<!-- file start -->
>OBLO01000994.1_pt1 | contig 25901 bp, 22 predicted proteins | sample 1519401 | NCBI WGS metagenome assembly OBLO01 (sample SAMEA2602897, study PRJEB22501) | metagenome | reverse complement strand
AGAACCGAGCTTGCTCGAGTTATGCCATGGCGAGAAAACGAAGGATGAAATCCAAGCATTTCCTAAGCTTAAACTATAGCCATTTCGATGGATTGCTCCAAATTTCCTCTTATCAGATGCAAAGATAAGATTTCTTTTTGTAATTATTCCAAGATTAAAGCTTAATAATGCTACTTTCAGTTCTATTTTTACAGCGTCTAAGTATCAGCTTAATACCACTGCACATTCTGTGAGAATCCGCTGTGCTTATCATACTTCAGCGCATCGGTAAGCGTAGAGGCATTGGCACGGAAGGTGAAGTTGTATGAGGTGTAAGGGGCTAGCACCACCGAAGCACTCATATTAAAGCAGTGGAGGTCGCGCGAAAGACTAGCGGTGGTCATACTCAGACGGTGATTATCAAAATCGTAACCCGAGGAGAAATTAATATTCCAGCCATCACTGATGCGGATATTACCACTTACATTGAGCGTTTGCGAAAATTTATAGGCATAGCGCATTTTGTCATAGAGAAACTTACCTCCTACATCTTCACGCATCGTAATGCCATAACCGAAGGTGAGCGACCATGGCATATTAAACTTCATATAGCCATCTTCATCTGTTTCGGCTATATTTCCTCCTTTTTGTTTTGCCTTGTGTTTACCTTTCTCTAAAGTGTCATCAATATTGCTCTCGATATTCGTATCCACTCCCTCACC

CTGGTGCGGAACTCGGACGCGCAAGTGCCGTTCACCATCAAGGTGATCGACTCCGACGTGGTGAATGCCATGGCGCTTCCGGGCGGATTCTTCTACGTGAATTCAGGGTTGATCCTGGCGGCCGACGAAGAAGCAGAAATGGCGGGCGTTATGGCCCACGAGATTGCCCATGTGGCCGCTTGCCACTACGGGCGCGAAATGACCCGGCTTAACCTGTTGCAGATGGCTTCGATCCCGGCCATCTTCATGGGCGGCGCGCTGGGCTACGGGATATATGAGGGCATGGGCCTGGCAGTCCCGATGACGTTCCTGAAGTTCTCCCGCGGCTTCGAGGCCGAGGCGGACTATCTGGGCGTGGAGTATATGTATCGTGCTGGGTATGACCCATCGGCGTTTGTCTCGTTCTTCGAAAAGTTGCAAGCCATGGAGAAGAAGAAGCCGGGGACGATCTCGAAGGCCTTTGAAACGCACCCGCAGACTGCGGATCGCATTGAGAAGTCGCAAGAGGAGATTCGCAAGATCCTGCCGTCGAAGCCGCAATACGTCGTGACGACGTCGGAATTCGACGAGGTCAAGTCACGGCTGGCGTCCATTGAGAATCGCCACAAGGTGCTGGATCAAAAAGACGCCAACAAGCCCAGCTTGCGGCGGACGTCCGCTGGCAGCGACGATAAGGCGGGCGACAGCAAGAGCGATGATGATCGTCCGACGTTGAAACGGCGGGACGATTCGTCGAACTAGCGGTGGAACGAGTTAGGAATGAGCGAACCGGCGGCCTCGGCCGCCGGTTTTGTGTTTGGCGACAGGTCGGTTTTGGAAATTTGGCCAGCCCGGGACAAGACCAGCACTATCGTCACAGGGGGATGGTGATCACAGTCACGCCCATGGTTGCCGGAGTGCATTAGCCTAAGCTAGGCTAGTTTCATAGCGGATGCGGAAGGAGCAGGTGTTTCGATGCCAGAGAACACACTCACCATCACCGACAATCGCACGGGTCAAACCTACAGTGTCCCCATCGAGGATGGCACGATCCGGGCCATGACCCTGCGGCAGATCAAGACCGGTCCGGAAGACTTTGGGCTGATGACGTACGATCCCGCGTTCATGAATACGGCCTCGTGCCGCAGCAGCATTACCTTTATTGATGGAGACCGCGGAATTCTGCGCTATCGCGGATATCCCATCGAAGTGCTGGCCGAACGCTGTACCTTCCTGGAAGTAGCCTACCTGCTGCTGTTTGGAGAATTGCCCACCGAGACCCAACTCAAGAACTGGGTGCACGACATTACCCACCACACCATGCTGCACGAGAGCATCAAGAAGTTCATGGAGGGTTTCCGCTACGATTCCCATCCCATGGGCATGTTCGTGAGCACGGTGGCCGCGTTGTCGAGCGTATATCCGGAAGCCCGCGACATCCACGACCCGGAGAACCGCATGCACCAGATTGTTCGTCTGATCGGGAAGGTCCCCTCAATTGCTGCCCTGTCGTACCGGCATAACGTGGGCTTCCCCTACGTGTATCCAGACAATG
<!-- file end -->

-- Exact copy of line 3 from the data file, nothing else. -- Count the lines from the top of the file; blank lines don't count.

CTGGTGCGGAACTCGGACGCGCAAGTGCCGTTCACCATCAAGGTGATCGACTCCGACGTGGTGAATGCCATGGCGCTTCCGGGCGGATTCTTCTACGTGAATTCAGGGTTGATCCTGGCGGCCGACGAAGAAGCAGAAATGGCGGGCGTTATGGCCCACGAGATTGCCCATGTGGCCGCTTGCCACTACGGGCGCGAAATGACCCGGCTTAACCTGTTGCAGATGGCTTCGATCCCGGCCATCTTCATGGGCGGCGCGCTGGGCTACGGGATATATGAGGGCATGGGCCTGGCAGTCCCGATGACGTTCCTGAAGTTCTCCCGCGGCTTCGAGGCCGAGGCGGACTATCTGGGCGTGGAGTATATGTATCGTGCTGGGTATGACCCATCGGCGTTTGTCTCGTTCTTCGAAAAGTTGCAAGCCATGGAGAAGAAGAAGCCGGGGACGATCTCGAAGGCCTTTGAAACGCACCCGCAGACTGCGGATCGCATTGAGAAGTCGCAAGAGGAGATTCGCAAGATCCTGCCGTCGAAGCCGCAATACGTCGTGACGACGTCGGAATTCGACGAGGTCAAGTCACGGCTGGCGTCCATTGAGAATCGCCACAAGGTGCTGGATCAAAAAGACGCCAACAAGCCCAGCTTGCGGCGGACGTCCGCTGGCAGCGACGATAAGGCGGGCGACAGCAAGAGCGATGATGATCGTCCGACGTTGAAACGGCGGGACGATTCGTCGAACTAGCGGTGGAACGAGTTAGGAATGAGCGAACCGGCGGCCTCGGCCGCCGGTTTTGTGTTTGGCGACAGGTCGGTTTTGGAAATTTGGCCAGCCCGGGACAAGACCAGCACTATCGTCACAGGGGGATGGTGATCACAGTCACGCCCATGGTTGCCGGAGTGCATTAGCCTAAGCTAGGCTAGTTTCATAGCGGATGCGGAAGGAGCAGGTGTTTCGATGCCAGAGAACACACTCACCATCACCGACAATCGCACGGGTCAAACCTACAGTGTCCCCATCGAGGATGGCACGATCCGGGCCATGACCCTGCGGCAGATCAAGACCGGTCCGGAAGACTTTGGGCTGATGACGTACGATCCCGCGTTCATGAATACGGCCTCGTGCCGCAGCAGCATTACCTTTATTGATGGAGACCGCGGAATTCTGCGCTATCGCGGATATCCCATCGAAGTGCTGGCCGAACGCTGTACCTTCCTGGAAGTAGCCTACCTGCTGCTGTTTGGAGAATTGCCCACCGAGACCCAACTCAAGAACTGGGTGCACGACATTACCCACCACACCATGCTGCACGAGAGCATCAAGAAGTTCATGGAGGGTTTCCGCTACGATTCCCATCCCATGGGCATGTTCGTGAGCACGGTGGCCGCGTTGTCGAGCGTATATCCGGAAGCCCGCGACATCCACGACCCGGAGAACCGCATGCACCAGATTGTTCGTCTGATCGGGAAGGTCCCCTCAATTGCTGCCCTGTCGTACCGGCATAACGTGGGCTTCCCCTACGTGTATCCAGACAATG